A recent project you're proud of.
  • Dan: Our website Someplaceshop.com. We wanted it to be creative, fun, optimistic and playful. And at the same time it had to tell people we are a real business. You are filled with a little anxiety releasing it to the world :) Thank you Funkhaus, Elastic and Steven Wilson for helping us. 
  • Alberto: We're really proud of the work with Moncler and Roc Nation
  • Ryan: I'm very proud of our most project for Moncler and Jay-Z. It was a great collaboration between the client and the artists involved. We got out of the way so that Rick Herrera and Steve Couture could create, and The McGloughlin Brothers could direct, and Rosanna Webster could make her beautiful stills. 
Someone else's work you admired lately. 
  • Dan: If I say The Eras Tour, Alberto and Ryan will make fun of me because I can't shut up about how much I love Taylor Swift's music, marketing and community. I'm still saying the Eras Tour.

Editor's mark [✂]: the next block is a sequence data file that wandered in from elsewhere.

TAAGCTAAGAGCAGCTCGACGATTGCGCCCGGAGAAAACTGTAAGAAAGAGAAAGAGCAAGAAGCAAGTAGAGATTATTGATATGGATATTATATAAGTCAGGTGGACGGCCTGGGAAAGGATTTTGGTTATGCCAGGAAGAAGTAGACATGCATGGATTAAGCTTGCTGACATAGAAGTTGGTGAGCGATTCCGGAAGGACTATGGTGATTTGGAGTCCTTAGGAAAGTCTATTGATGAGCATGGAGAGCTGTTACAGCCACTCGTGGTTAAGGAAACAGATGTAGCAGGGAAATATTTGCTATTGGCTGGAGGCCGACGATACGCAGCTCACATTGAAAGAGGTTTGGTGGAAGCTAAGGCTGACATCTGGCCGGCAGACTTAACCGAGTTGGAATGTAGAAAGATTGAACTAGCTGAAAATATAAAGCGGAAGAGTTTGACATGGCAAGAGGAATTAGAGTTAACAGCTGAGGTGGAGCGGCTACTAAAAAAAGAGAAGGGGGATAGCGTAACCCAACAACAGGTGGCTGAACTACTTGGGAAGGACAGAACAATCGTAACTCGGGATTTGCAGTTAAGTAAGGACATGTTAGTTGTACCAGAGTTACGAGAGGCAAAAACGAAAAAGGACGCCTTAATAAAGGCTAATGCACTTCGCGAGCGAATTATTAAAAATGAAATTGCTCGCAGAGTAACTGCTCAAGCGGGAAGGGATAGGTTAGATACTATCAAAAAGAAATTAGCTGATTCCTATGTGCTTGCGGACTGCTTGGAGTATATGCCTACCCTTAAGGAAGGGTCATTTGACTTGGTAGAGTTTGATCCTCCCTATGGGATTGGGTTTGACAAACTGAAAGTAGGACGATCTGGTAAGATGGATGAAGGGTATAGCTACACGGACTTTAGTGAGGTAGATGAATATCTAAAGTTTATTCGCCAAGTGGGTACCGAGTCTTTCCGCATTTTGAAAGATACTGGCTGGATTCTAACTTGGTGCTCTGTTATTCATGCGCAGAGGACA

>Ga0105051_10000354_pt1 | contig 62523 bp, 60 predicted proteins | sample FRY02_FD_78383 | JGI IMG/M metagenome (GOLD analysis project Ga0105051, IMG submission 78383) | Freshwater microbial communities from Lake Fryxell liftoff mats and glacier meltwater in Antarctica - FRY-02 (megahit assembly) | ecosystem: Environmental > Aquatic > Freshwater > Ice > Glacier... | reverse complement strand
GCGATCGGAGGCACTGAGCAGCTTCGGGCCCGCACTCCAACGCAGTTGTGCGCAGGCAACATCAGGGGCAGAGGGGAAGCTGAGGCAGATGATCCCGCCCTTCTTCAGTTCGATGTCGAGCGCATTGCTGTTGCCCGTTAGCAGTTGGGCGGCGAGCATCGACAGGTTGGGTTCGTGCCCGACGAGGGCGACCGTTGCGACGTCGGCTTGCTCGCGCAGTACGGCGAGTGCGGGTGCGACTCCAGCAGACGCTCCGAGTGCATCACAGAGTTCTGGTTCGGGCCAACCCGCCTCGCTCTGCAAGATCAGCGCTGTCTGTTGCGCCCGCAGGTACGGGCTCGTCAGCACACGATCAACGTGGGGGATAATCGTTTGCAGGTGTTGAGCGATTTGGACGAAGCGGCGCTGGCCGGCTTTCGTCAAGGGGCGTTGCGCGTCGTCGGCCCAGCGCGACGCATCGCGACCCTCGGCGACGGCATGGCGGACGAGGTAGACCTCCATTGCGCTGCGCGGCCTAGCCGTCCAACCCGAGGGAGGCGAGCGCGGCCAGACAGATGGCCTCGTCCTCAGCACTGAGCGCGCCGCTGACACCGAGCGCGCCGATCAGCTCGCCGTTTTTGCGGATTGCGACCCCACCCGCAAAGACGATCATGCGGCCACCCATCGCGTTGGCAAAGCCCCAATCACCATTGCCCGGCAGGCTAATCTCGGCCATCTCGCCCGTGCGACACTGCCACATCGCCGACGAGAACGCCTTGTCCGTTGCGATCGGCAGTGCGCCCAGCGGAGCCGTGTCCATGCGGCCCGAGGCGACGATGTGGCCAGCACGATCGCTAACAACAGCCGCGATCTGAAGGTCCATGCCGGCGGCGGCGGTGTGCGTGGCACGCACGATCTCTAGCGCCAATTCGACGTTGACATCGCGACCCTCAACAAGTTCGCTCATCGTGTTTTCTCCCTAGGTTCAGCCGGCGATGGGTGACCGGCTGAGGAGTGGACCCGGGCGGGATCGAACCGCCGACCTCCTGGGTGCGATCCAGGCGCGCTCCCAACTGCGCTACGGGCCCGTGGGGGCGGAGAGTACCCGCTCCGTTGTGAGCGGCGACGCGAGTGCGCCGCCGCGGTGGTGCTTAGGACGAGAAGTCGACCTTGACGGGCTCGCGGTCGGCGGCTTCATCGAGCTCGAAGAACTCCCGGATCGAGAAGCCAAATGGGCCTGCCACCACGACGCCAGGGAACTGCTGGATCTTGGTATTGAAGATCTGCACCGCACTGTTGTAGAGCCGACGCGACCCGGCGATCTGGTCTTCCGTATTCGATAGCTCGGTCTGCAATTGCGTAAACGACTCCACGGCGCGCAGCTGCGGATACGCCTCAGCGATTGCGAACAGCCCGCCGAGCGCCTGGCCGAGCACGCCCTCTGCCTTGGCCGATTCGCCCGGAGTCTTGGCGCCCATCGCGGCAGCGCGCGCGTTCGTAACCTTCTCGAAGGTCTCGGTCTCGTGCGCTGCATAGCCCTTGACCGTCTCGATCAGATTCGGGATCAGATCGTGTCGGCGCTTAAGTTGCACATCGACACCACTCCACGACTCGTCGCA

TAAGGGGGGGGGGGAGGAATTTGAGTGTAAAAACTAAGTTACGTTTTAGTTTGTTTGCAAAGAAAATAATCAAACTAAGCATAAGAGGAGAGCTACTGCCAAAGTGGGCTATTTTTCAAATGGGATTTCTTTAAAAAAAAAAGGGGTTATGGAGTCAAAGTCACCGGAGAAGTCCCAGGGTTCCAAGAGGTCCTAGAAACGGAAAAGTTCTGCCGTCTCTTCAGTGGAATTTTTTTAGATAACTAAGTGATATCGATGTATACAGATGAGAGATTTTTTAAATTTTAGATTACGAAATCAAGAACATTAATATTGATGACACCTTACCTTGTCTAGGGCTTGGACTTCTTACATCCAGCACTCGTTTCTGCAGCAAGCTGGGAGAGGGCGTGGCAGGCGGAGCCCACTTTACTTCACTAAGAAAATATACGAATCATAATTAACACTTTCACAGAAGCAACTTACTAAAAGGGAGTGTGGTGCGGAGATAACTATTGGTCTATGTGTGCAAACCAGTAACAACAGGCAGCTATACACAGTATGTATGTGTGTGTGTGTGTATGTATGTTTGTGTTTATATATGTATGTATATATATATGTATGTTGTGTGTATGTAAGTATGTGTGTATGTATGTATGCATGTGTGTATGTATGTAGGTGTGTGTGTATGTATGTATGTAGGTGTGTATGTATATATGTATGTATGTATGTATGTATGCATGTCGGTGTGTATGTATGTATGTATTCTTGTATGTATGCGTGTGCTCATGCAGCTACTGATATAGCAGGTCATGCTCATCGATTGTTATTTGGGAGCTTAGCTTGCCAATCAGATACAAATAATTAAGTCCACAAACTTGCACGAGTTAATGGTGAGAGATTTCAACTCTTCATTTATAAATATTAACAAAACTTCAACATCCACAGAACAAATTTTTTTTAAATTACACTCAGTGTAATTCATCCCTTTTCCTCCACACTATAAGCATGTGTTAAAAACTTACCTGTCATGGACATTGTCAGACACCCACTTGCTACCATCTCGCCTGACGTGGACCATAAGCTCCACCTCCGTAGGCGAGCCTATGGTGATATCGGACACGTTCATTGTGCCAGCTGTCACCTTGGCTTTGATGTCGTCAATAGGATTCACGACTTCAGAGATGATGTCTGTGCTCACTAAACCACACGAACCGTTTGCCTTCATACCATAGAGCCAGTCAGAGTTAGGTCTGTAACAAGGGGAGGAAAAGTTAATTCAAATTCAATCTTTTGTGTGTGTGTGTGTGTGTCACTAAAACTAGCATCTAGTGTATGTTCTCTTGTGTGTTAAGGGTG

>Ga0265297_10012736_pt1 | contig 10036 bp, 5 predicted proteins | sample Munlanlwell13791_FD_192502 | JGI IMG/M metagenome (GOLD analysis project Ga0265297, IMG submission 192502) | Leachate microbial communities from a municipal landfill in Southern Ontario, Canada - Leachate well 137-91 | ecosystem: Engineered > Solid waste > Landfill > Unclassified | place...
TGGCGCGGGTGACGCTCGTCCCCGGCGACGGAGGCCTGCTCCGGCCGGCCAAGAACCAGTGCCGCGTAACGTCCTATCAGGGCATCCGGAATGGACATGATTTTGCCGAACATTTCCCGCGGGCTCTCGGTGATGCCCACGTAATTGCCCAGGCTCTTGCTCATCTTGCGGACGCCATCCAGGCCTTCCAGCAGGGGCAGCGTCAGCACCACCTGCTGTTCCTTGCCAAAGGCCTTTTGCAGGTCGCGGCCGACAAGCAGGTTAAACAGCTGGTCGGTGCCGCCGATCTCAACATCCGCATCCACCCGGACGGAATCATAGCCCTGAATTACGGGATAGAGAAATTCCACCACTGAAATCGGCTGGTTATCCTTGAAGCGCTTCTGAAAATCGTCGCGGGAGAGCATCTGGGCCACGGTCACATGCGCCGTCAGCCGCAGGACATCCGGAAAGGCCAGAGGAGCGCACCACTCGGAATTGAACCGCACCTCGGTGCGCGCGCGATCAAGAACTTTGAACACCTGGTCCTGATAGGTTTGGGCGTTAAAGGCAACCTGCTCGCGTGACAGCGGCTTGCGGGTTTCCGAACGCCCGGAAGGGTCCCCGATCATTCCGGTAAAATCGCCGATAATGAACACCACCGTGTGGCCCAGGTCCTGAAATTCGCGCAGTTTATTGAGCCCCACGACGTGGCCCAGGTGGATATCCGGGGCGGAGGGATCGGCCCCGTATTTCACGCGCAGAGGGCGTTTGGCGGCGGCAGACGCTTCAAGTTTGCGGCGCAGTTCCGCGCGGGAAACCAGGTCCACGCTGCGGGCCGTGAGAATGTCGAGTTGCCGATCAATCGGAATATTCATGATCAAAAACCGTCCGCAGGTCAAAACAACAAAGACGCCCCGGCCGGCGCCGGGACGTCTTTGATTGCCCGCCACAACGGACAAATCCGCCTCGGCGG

• Alberto: The Barbie movie turned that brand downside up. I have a small daughter and I saw a shift happening. In my wife, I saw the change of perception it created for Barbie. Pretty unique.
  • Ryan: On a large scale, it's hard not to see Greta Gerwig's Barbie as one of the most successful rebrands in years. On a smaller scale, I love the simplicity of this commercial from Uncommon London and thirtytwo for "Britain Get Talking." 
Your main strength as a creative person.
  • Dan: Architecting ideas. I like helping people create a world around an idea and building an architecture around as the story unfolds. Sometimes, keeping it super simple with just copy and art will do the heavy lifting. 
  • Alberto: Resilience.
  • Ryan: Resilience. I don't know why, but I accepted early on that great ideas die horrible deaths. I think it's my superpower. I just tell myself there's always another one. And I move on.